Feb 10, 2017

Big in Business: Coca Cola's corporate diet

Nati Harnik / AP

The iconic American company reported a 55% decline in profits on Thursday—reduced by charges related to selling off its bottling businesses to independent firms around the country. Coke retook control of those operations in 2010 as it wanted to adapt them to producing healthier drinks to meet consumer demand. But the labor-intensive bottling business shrunk Coke's margins, so executives moved to divest once again.

Tesla to unionize?: A Tesla employee took to Medium Thursday afternoon to complain of unsafe work conditions, mandatory overtime that forced him to work 60 to 70 hours per week, and hourly pay of $17-$21, below the average auto-worker pay of $25.58. Musk responded to Gizmodo that although his company is "union-neutral," he believes the worker is a paid infiltrator of the United Auto Workers, who exaggerated his claims. The worker says he has been in contact with the UAW.

The consequences of China's treasuries selling spree: The Wall Street Journal contemplates the effects of the declining share of foreign owners of U.S. debt. It found that as China in particular has sold off U.S. debt to prop up its currency, U.S. rates have begun rising. Given the widespread demand around the world for safe returns, experts don't foresee U.S. borrowing costs rising significantly in coming years, even if the Chinese continue to sell.

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Updates: George Floyd protests continue past curfews

Protesters on Tuesday evening by the metal fence recently erected outside the White House. Photo: Olivier Douliery/AFP via Getty Images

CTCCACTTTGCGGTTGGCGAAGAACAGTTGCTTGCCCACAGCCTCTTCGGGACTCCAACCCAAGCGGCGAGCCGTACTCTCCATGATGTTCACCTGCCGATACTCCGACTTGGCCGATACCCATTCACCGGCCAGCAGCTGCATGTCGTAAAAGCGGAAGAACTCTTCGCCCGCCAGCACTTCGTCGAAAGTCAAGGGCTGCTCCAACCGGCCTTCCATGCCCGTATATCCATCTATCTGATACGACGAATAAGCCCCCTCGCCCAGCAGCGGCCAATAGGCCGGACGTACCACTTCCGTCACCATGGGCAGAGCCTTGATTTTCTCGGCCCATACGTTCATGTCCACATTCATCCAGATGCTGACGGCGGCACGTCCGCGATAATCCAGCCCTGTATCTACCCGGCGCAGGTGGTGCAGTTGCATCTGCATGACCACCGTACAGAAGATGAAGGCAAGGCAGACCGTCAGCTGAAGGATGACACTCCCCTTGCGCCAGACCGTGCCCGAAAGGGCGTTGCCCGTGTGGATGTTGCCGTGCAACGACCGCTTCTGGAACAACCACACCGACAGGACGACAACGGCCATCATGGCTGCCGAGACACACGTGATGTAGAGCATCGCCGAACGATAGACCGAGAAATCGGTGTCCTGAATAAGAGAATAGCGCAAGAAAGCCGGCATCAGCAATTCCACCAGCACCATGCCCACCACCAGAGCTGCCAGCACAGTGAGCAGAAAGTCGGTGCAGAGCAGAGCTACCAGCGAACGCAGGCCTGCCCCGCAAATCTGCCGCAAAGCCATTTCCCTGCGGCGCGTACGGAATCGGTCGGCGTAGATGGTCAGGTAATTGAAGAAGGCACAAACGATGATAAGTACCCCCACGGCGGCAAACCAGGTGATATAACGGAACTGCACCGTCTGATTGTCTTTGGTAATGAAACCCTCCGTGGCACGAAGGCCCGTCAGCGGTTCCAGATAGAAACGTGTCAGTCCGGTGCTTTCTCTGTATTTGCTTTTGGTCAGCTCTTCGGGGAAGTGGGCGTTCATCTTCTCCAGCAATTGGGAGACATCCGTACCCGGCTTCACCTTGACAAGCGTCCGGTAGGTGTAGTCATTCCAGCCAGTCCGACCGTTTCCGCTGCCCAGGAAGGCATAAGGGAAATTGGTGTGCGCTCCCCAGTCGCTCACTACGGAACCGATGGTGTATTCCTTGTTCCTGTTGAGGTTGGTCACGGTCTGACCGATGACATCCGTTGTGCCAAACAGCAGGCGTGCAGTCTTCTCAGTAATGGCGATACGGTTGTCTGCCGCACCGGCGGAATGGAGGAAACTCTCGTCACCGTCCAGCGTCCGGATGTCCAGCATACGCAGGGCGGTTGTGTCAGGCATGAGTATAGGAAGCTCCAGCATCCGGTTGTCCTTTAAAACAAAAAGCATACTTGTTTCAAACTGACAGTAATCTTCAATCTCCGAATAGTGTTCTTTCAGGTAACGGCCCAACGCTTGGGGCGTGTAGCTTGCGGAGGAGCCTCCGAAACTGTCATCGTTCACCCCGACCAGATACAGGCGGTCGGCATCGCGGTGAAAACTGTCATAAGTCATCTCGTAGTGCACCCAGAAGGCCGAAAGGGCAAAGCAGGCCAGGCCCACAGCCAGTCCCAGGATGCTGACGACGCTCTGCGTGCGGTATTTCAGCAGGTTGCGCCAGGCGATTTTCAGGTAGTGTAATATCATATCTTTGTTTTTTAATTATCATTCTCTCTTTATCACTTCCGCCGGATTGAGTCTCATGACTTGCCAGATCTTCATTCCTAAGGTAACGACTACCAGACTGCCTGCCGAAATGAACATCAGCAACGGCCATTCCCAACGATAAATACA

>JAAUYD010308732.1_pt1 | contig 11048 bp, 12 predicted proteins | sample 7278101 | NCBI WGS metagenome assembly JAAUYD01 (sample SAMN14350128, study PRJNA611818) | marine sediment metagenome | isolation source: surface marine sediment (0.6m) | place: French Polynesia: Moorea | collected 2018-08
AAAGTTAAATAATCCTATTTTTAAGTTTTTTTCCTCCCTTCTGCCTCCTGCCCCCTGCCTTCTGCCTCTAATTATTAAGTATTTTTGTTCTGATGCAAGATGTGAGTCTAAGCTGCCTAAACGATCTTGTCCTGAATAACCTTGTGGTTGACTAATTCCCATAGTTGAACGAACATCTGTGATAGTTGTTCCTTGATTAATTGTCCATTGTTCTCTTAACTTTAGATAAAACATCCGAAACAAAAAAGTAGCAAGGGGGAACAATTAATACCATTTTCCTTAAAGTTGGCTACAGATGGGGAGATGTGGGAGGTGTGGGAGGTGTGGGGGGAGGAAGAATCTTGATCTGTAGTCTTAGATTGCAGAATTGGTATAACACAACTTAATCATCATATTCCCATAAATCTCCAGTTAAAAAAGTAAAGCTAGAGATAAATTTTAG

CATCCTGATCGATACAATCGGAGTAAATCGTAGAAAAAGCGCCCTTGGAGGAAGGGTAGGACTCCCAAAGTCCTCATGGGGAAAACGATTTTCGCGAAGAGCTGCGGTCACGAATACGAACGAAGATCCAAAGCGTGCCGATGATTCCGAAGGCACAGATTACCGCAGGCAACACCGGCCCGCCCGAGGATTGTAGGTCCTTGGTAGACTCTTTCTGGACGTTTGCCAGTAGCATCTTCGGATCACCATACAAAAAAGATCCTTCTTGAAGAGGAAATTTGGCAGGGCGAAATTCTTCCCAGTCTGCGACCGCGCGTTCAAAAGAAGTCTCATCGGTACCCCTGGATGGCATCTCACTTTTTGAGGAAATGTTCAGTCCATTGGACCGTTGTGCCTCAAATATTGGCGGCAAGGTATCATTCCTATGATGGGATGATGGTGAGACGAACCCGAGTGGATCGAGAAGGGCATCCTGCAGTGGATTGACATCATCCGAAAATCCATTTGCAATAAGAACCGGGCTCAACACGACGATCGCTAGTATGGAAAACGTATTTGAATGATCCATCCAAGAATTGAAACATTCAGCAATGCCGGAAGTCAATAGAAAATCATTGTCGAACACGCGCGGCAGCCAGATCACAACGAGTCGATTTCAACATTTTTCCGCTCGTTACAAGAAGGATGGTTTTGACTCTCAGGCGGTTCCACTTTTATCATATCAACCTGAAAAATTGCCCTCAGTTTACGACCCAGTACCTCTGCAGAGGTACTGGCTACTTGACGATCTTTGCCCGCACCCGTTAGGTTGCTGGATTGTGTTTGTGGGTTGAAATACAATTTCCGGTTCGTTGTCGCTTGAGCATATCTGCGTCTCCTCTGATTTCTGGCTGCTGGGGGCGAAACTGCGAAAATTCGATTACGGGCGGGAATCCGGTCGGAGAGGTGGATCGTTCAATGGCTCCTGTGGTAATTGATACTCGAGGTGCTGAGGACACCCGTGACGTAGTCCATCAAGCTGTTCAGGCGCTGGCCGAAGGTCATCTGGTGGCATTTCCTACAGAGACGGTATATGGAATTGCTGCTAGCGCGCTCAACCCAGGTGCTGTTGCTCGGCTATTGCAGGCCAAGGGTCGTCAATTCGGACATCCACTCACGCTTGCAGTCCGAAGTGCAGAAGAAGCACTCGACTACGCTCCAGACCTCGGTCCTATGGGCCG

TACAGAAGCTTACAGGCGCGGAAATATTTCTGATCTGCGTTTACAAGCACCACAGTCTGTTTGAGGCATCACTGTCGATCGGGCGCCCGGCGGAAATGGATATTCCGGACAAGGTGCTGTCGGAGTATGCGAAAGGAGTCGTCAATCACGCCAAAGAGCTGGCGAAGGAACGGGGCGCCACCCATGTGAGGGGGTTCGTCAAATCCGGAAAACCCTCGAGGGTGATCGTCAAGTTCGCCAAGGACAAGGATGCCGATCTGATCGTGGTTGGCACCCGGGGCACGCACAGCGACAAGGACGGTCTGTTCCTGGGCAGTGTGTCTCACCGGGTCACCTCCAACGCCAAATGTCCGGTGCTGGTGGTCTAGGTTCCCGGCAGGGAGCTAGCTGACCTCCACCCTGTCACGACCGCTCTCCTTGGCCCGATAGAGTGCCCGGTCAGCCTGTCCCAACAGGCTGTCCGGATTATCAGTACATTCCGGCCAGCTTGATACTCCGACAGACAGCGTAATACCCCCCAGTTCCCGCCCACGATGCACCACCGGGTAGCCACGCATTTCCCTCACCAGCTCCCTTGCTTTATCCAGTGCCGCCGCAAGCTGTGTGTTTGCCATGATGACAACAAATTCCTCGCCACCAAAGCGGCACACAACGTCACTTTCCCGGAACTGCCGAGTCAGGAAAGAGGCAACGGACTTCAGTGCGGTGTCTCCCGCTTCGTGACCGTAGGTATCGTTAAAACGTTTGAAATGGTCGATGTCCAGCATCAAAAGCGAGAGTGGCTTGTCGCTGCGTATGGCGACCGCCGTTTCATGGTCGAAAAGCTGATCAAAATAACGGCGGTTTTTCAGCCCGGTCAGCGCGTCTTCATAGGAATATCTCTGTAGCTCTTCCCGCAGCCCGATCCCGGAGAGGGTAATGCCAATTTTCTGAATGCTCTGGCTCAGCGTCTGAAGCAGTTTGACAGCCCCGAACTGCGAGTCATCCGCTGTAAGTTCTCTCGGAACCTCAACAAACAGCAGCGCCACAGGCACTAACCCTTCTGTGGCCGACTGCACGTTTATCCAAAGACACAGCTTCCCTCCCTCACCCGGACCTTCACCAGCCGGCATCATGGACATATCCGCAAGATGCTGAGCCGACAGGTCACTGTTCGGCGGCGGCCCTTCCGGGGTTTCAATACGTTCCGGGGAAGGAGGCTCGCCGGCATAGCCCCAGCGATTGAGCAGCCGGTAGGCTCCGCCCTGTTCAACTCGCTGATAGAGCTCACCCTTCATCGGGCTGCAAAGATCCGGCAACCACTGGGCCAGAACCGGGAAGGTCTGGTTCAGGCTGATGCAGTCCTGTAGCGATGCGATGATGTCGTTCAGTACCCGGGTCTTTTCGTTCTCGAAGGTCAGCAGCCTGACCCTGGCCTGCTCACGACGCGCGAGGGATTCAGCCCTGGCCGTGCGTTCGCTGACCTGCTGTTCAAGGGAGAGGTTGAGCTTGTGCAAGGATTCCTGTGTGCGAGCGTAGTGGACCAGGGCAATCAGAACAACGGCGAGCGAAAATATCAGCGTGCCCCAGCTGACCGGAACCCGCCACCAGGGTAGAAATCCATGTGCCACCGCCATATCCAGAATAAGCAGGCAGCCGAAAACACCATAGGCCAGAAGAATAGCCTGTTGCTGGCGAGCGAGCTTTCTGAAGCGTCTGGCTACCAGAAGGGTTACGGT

Protests over the death of George Floyd and other police-related killings of black people continued Tuesday night across the U.S. for the eighth consecutive day — prompting a federal response from the National Guard, Immigration and Customs Enforcement and Customs and Border Protection.

The latest: Protesters were still out en masse for mostly after curfews were in force in cities including Washington, D.C., New York City, Los Angeles and Portland — where police used pepper spray and flash bangs on a group throwing projectiles at them during an "unlawful assembly," per KATU. Portland police said this group was separate to the thousands of demonstrators who protested peacefully elsewhere in the city.

Primary elections test impact of protests, coronavirus on voting

Election official at a polling place at McKinley Technology High School in Washington, D.C. Photo: Drew Angerer/Getty Images

In the midst of a global pandemic and national protests over the death of George Floyd, eight states and the District of Columbia held primary elections on Tuesday.

Why it matters: Joe Biden, the presumptive Democratic nominee, needs to win 425 of the 479 delegates up for grabs in order to officially clinch the nomination. There are a number of key down-ballot races throughout the country as well, including a primary in Iowa that could determine the fate of Rep. Steve King (R-Iowa).

Iowa Rep. Steve King defeated in GOP primary

Rep. Steve King. Photo: Alex Wroblewski/Getty Images

State Sen. Randy Feenstra defeated incumbent Rep. Steve King in Tuesday's Republican primary for Iowa's 4th congressional district, according to the Cook Political Report.

Why it matters: King's history of racist remarks has made him one of the most controversial politicians in the country and a pariah within the Republican Party.